October 13, 2016: Journal of Experimental Psychology. Human Perception and Performance
Gurjit Singh, Stefan Launer
Hearing rehabilitation tends to focus on the influence of intraindividual factors and concepts such as readiness for change and health beliefs. In contrast, less is known about the role of social context and the potential role of significant others on hearing aid adoption. This explorative retrospective study investigated whether hearing aid adoption is associated with significant other attendance at audiology appointments. The study sample consisted of 33,933 and 27,031 individuals who attended appointments either alone or with a significant other, respectively (n = 60,964)...
October 12, 2016: Trends in Hearing
Paige C Fairchild, Aviva G Nathan, Michael Quinn, Elbert S Huang, Neda Laiteerapong
BACKGROUND: Diabetes and hypertension are chronic conditions for which over 90 % of patients require medication regimens that must be intensified over time. However, delays in intensification are common, and may be partially due to unrealistic patient expectations. OBJECTIVE: To explore whether patient expectations regarding their diabetes and hypertension are congruent with the natural history of these conditions. DESIGN: Qualitative analysis of semi-structured interviews...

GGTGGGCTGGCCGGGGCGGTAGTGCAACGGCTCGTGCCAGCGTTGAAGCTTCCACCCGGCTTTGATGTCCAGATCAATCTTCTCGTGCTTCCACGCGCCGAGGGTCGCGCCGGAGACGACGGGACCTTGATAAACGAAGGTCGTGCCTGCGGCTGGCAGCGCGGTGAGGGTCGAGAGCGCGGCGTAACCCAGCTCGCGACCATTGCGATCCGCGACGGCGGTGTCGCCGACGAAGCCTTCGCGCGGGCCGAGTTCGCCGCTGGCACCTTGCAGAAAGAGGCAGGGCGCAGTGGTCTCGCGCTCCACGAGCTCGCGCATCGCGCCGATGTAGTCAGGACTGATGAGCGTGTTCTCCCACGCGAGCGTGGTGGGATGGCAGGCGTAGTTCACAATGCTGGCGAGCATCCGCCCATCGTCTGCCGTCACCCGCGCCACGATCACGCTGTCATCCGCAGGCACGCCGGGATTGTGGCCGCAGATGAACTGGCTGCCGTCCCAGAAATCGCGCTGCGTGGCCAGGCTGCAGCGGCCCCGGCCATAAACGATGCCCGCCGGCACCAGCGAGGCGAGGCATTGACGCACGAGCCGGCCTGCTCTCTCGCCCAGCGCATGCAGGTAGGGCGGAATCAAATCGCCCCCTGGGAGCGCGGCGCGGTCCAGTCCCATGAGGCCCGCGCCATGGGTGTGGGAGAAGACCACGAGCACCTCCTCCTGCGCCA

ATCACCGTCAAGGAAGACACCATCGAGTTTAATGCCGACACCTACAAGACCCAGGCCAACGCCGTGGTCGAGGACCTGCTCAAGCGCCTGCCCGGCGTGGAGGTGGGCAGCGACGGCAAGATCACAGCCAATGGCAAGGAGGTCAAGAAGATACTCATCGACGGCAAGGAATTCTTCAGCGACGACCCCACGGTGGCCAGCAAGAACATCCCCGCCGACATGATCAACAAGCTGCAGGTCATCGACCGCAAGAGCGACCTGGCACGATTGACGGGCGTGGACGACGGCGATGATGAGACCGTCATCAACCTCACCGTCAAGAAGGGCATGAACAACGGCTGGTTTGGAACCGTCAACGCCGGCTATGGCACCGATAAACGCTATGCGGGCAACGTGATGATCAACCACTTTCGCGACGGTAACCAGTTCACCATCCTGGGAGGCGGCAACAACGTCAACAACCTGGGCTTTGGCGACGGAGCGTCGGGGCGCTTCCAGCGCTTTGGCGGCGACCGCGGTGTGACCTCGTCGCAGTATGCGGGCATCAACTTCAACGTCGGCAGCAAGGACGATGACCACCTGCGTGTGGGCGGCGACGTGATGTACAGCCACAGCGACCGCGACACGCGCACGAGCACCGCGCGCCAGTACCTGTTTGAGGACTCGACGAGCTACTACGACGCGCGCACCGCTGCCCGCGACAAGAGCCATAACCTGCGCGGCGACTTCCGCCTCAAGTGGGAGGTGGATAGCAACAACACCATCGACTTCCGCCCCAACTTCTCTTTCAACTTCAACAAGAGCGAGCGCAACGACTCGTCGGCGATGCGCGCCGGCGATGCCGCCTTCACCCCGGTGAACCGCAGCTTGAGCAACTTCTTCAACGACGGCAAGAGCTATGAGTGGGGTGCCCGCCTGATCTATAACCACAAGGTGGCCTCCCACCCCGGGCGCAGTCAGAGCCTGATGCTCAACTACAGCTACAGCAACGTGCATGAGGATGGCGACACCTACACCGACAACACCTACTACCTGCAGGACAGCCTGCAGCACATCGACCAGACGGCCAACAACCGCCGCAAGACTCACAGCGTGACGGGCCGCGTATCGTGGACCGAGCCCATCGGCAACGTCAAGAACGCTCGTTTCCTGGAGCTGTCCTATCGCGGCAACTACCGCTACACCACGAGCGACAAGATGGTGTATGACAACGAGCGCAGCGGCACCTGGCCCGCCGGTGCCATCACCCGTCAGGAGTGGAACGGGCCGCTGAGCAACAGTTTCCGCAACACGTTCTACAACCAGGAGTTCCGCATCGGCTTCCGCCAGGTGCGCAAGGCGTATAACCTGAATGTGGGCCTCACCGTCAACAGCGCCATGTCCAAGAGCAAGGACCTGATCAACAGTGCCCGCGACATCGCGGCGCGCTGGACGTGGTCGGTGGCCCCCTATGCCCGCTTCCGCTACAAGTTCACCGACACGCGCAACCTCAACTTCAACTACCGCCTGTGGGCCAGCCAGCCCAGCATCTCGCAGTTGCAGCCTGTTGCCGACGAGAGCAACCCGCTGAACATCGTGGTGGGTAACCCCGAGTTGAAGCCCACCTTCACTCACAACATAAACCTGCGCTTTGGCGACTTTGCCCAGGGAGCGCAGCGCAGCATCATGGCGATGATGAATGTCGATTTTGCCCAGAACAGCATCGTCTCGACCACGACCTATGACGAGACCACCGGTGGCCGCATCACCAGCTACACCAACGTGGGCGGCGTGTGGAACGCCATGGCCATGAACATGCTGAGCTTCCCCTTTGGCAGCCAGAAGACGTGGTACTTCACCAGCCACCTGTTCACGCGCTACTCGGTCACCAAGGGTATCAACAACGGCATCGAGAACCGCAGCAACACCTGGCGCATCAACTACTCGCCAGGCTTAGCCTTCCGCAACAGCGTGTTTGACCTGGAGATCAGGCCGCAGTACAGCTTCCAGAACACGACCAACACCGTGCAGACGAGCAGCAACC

October 11, 2016: Journal of General Internal Medicine
Hemanth Narayan Shetty, Vishal Koonoor
BACKGROUND: Past research has reported that children with repeated occurrences of otitis media at an early age have a negative impact on speech perception at a later age. The present study necessitates documenting the temporal and spectral processing on speech perception in noise from normal and atypical groups. OBJECTIVES: The present study evaluated the relation between speech perception in noise and temporal; and spectral processing abilities in children with normal and atypical groups...
November 2016: International Journal of Pediatric Otorhinolaryngology
(no author information available yet)
With the issuance of this final rule, the Administrator of the Drug Enforcement Administration places three synthetic phenethylamines: 2-(4-iodo-2,5-dimethoxyphenyl)-N-(2-methoxybenzyl)ethanamine (25I-NBOMe; 2C-I-NBOMe; 25I; Cimbi-5), 2-(4-chloro-2,5-dimethoxyphenyl)-N- (2-methoxybenzyl)ethanamine (25C-NBOMe; 2C-C-NBOMe; 25C; Cimbi-82), and 2-(4-bromo-2,5-dimethoxyphenyl)-N-(2-methoxybenzyl)ethanamine (25B- NBOMe; 2C-B-NBOMe; 25B; Cimbi-36), including their optical, positional, and geometric isomers, salts and salts of isomers, whenever the existence of such salts, isomers, and salts of isomers is possible, into schedule I of the Controlled Substances Act...
September 27, 2016: Federal Register